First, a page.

Walk the 4 ½ mile coastal path from Cot Valley to Land’s End and enjoy not only the spectacular views - but the stories behind the shipwrecks you will pass along the way.
Setting off down the beautiful, sheltered Cot Valley you’d be mistaken to think this lush, quiet place has always been a relaxed, sub tropical haven. As the small road winds down to Porth Nanven beach, (locally known as dinosaur egg beach due to the unusual shaped stones), Brisons Rocks come into view. These two jagged lumps of rock, 1km out to sea, were the cause of a fatal wreck in 1851 and the reason why a lifeboat was first stationed at nearby Sennen Cove.
As you walk along the Penwith Heritage Coast path and look out at the half concealed rock shelves, crashing waves and tiny coves you can imagine the men and women of the past rushing out to collect whatever the sea brought them. Cornwall is full of stories of smugglers and wreckers. During the height of the smuggling in the 18th century, a vicar in St.Just, whose service was interrupted by a man announcing a wreck on nearby rocks is said to have begged the congregation to remain seated until he’d taken off his cassock, “so that we can all start fair.”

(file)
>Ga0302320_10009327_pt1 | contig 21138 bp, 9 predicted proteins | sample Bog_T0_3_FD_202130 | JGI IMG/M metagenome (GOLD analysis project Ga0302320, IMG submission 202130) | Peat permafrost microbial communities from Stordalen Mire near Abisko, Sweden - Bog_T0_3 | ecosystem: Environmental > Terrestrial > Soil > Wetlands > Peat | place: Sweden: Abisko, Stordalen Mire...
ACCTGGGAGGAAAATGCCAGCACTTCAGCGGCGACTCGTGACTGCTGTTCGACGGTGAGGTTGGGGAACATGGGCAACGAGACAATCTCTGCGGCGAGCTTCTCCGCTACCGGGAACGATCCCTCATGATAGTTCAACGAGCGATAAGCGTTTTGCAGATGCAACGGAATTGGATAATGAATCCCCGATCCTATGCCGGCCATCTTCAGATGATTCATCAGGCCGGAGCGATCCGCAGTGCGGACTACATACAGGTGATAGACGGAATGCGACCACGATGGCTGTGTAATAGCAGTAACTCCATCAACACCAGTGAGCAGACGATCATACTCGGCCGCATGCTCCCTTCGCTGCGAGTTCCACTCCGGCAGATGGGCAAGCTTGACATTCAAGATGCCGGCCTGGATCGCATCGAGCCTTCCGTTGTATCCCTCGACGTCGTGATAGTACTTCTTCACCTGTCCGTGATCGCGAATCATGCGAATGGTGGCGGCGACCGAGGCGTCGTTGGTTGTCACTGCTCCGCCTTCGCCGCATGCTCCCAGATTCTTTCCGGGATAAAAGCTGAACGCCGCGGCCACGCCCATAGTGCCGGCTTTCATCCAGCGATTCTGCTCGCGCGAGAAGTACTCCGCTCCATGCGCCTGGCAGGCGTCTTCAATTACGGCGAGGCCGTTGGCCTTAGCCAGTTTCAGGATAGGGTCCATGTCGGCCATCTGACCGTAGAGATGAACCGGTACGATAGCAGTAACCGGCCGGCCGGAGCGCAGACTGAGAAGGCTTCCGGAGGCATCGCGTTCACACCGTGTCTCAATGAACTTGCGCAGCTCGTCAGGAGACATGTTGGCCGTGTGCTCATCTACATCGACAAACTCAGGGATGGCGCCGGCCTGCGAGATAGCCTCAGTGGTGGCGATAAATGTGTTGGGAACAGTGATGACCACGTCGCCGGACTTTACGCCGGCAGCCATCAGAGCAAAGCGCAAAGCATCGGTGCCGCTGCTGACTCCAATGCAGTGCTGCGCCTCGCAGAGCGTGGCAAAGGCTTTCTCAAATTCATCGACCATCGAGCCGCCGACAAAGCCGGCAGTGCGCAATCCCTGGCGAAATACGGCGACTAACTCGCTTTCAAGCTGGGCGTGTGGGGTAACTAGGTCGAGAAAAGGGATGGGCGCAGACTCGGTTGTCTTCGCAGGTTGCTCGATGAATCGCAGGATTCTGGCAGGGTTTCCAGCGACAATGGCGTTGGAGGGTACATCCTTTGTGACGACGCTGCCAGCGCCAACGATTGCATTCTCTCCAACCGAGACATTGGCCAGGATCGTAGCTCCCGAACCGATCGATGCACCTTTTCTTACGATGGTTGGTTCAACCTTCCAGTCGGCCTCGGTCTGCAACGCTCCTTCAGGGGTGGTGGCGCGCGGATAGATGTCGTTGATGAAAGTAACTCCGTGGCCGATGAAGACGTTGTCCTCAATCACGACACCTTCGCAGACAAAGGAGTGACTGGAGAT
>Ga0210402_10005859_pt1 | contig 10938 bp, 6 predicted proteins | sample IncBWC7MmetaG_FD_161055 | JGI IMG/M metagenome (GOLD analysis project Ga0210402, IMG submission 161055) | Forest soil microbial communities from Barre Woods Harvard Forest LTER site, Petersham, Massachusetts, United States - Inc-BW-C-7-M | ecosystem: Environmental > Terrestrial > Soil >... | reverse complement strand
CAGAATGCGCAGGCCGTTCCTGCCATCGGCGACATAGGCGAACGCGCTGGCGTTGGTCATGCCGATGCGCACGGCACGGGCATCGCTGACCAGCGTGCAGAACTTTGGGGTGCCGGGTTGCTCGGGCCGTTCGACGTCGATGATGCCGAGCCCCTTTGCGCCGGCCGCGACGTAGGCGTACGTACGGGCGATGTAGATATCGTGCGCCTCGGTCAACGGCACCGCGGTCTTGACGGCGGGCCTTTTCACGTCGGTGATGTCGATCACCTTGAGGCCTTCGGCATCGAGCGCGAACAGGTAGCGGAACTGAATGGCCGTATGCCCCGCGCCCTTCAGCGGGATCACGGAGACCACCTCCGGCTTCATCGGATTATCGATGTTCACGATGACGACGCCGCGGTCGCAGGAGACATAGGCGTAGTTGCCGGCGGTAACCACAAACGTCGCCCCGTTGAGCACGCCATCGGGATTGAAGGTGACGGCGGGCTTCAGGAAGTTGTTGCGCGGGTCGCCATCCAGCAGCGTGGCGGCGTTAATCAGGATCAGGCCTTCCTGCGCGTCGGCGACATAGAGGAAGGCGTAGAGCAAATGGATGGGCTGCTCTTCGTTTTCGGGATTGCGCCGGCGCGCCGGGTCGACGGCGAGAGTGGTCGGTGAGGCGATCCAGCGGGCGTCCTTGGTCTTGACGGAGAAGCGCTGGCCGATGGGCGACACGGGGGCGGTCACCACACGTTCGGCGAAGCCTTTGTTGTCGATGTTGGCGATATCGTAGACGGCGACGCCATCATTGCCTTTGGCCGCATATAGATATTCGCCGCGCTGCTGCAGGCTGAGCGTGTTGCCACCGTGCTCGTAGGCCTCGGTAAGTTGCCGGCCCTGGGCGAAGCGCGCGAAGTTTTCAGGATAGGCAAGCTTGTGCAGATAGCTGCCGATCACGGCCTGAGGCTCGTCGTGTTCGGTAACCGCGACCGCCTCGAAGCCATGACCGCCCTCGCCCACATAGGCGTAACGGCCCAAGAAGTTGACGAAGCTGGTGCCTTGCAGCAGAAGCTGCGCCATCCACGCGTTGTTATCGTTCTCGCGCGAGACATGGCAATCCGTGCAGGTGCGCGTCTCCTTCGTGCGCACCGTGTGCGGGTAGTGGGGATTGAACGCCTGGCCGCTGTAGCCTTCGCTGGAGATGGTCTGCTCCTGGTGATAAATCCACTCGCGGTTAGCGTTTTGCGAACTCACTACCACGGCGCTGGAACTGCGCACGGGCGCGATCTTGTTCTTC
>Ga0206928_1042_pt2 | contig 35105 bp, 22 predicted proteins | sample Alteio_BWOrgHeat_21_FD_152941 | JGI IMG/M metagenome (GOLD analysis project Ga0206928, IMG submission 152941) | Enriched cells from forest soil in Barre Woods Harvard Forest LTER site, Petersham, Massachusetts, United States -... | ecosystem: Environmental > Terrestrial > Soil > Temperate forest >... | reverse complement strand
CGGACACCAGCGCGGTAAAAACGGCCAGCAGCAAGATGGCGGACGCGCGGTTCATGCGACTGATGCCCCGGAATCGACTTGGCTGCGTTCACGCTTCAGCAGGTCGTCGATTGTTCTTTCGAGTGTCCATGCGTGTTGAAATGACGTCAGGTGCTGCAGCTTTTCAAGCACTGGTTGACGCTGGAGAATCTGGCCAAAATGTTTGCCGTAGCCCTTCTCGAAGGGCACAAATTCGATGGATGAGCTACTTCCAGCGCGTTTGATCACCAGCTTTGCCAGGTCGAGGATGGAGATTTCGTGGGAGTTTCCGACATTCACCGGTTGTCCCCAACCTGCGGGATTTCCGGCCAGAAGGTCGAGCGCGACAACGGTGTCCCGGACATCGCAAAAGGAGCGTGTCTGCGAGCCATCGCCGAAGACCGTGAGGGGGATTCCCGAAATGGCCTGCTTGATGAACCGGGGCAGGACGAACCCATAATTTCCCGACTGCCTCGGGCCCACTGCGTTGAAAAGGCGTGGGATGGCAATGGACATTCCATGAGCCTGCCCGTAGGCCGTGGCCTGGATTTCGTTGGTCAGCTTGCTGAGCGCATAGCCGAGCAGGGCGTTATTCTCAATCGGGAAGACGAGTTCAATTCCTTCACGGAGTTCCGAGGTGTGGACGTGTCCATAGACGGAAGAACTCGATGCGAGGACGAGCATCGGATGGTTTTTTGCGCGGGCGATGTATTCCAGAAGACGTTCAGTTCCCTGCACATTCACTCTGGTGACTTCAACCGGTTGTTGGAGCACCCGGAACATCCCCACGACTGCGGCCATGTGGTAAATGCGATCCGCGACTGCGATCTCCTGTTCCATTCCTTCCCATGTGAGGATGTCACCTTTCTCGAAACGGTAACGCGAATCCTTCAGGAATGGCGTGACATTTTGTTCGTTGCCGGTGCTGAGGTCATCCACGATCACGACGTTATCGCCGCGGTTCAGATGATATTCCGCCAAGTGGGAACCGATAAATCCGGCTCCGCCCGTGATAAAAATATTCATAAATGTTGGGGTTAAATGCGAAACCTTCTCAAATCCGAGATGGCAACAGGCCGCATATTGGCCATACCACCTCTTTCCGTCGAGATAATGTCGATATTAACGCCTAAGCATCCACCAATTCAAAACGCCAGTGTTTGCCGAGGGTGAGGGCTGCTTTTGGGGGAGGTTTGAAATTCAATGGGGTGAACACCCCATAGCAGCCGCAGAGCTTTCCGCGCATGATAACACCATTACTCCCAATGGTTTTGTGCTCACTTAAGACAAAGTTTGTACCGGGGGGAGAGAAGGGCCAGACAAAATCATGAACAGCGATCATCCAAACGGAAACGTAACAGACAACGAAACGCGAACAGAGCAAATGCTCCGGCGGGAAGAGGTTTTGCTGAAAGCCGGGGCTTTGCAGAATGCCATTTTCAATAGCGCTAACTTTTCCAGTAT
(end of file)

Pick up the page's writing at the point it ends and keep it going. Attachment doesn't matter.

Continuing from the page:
The coast path flattens out when you reach the white sandy beaches of Gwenver and Sennen. If you’re lucky enough you’ll see a full display from the R.N.L.I during their lifeboat day. Continue walking up the steps away from the Cove and you’ll soon see the remains of the RMS Mulheim. On March 22nd 2003 the cargo ship was on a voyage from Ireland to Germany, transporting 2,200 tonnes of scrap car plastic. It ran aground in moderate weather, yet it was discovered that the chief officer – who had been on watch at the time- had caught his trousers in his chair when trying to get up, causing him to fall and rendering him unconscious. The six man Polish crew were airlifted to safety, and treated for shock at Sennen Cove Lifeboat Station, all of the plastic was salvaged.
Just before you reach Land’s End look out to the Wolf Rock Lighthouse and listen carefully if you wish to hear the howling sounds caused by fissures in the rock, which haunted sailors of the past and gave the rock its name.
Nanquidno House, Sennen Cove, sleeps 7 + 2
Nanturras House, Goldsithney, sleeps 8
St Petry, Goldsithney, sleeps 6
Holding House, St.Ives, sleeps 5
Hendra Cottage, Perranuthnoe, sleeps 3